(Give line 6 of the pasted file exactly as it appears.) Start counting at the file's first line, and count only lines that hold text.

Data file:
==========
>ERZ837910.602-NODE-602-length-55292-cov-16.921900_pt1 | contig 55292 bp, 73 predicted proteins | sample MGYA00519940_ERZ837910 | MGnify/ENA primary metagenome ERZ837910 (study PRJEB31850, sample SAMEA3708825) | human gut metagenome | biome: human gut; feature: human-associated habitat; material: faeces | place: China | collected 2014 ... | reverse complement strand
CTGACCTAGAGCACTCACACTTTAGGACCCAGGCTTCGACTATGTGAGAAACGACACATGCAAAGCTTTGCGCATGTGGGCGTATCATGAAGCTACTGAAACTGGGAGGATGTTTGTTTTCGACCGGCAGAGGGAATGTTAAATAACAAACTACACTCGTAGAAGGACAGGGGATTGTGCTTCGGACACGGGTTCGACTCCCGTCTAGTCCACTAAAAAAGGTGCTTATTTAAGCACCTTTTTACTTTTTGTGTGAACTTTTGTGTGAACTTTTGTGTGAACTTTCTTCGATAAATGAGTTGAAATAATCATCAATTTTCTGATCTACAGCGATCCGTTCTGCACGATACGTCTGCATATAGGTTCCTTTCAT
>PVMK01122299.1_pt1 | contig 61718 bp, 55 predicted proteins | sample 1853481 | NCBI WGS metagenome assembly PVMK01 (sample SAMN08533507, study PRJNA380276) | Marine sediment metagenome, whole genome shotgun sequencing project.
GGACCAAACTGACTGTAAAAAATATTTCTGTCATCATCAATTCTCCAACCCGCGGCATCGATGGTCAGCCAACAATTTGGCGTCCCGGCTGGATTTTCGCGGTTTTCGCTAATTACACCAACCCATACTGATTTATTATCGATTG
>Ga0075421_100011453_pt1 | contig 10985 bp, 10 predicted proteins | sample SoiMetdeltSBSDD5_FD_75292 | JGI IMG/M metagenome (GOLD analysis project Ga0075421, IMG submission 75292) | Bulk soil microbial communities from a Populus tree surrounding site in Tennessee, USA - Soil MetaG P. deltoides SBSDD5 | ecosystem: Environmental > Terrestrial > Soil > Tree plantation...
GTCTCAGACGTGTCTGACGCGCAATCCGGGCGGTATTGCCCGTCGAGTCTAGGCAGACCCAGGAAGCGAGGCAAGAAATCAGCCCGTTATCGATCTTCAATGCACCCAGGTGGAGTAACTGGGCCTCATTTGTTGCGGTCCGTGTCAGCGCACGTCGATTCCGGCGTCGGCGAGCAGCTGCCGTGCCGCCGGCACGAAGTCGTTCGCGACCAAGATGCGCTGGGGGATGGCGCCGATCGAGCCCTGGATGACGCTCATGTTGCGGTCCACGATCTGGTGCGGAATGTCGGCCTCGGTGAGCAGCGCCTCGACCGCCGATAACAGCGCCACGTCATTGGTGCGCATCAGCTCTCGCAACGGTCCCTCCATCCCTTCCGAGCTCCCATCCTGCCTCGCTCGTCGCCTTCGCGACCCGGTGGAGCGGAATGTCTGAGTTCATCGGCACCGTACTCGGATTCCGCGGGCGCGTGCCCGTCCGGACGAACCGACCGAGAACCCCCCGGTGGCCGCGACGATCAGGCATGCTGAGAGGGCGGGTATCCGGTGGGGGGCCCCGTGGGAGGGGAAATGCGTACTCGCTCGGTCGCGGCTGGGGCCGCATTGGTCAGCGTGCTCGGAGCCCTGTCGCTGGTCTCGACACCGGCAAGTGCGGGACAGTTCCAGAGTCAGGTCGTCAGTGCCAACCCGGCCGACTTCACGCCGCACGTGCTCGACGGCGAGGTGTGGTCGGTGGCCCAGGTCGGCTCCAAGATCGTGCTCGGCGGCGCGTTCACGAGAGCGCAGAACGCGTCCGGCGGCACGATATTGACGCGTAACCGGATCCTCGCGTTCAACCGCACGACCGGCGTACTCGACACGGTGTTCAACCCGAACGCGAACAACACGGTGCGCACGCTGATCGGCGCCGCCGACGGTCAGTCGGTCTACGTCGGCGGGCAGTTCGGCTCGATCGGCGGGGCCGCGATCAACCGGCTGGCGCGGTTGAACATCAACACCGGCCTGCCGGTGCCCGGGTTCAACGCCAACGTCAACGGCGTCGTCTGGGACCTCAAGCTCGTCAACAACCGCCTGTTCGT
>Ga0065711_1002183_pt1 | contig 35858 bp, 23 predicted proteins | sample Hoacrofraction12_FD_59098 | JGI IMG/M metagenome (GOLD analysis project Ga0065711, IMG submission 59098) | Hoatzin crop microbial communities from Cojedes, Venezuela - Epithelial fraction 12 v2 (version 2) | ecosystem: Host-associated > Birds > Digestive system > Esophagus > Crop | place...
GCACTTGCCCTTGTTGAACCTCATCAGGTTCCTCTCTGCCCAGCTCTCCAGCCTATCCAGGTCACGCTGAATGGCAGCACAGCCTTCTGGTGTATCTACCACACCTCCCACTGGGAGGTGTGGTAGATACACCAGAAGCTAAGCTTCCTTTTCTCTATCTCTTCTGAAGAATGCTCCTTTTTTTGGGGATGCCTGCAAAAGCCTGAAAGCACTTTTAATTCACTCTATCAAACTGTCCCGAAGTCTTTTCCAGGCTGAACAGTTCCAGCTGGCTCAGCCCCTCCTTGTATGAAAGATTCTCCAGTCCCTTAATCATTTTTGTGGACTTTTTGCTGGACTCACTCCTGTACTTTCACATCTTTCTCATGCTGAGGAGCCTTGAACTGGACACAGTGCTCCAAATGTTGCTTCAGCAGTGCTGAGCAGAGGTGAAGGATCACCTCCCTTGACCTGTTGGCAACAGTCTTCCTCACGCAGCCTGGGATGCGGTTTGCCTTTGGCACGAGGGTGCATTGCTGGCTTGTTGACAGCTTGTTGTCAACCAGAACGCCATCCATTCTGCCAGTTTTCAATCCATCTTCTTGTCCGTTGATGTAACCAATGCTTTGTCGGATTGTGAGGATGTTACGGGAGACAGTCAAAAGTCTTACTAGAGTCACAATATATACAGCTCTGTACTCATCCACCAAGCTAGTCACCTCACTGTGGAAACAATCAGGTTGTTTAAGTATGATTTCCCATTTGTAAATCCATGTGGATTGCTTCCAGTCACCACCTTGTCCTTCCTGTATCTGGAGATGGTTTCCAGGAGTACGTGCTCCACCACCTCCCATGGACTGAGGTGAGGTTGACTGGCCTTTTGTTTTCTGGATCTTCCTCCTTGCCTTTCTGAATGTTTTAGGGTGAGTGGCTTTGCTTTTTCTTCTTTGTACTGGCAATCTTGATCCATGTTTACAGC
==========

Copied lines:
GTCTCAGACGTGTCTGACGCGCAATCCGGGCGGTATTGCCCGTCGAGTCTAGGCAGACCCAGGAAGCGAGGCAAGAAATCAGCCCGTTATCGATCTTCAATGCACCCAGGTGGAGTAACTGGGCCTCATTTGTTGCGGTCCGTGTCAGCGCACGTCGATTCCGGCGTCGGCGAGCAGCTGCCGTGCCGCCGGCACGAAGTCGTTCGCGACCAAGATGCGCTGGGGGATGGCGCCGATCGAGCCCTGGATGACGCTCATGTTGCGGTCCACGATCTGGTGCGGAATGTCGGCCTCGGTGAGCAGCGCCTCGACCGCCGATAACAGCGCCACGTCATTGGTGCGCATCAGCTCTCGCAACGGTCCCTCCATCCCTTCCGAGCTCCCATCCTGCCTCGCTCGTCGCCTTCGCGACCCGGTGGAGCGGAATGTCTGAGTTCATCGGCACCGTACTCGGATTCCGCGGGCGCGTGCCCGTCCGGACGAACCGACCGAGAACCCCCCGGTGGCCGCGACGATCAGGCATGCTGAGAGGGCGGGTATCCGGTGGGGGGCCCCGTGGGAGGGGAAATGCGTACTCGCTCGGTCGCGGCTGGGGCCGCATTGGTCAGCGTGCTCGGAGCCCTGTCGCTGGTCTCGACACCGGCAAGTGCGGGACAGTTCCAGAGTCAGGTCGTCAGTGCCAACCCGGCCGACTTCACGCCGCACGTGCTCGACGGCGAGGTGTGGTCGGTGGCCCAGGTCGGCTCCAAGATCGTGCTCGGCGGCGCGTTCACGAGAGCGCAGAACGCGTCCGGCGGCACGATATTGACGCGTAACCGGATCCTCGCGTTCAACCGCACGACCGGCGTACTCGACACGGTGTTCAACCCGAACGCGAACAACACGGTGCGCACGCTGATCGGCGCCGCCGACGGTCAGTCGGTCTACGTCGGCGGGCAGTTCGGCTCGATCGGCGGGGCCGCGATCAACCGGCTGGCGCGGTTGAACATCAACACCGGCCTGCCGGTGCCCGGGTTCAACGCCAACGTCAACGGCGTCGTCTGGGACCTCAAGCTCGTCAACAACCGCCTGTTCGT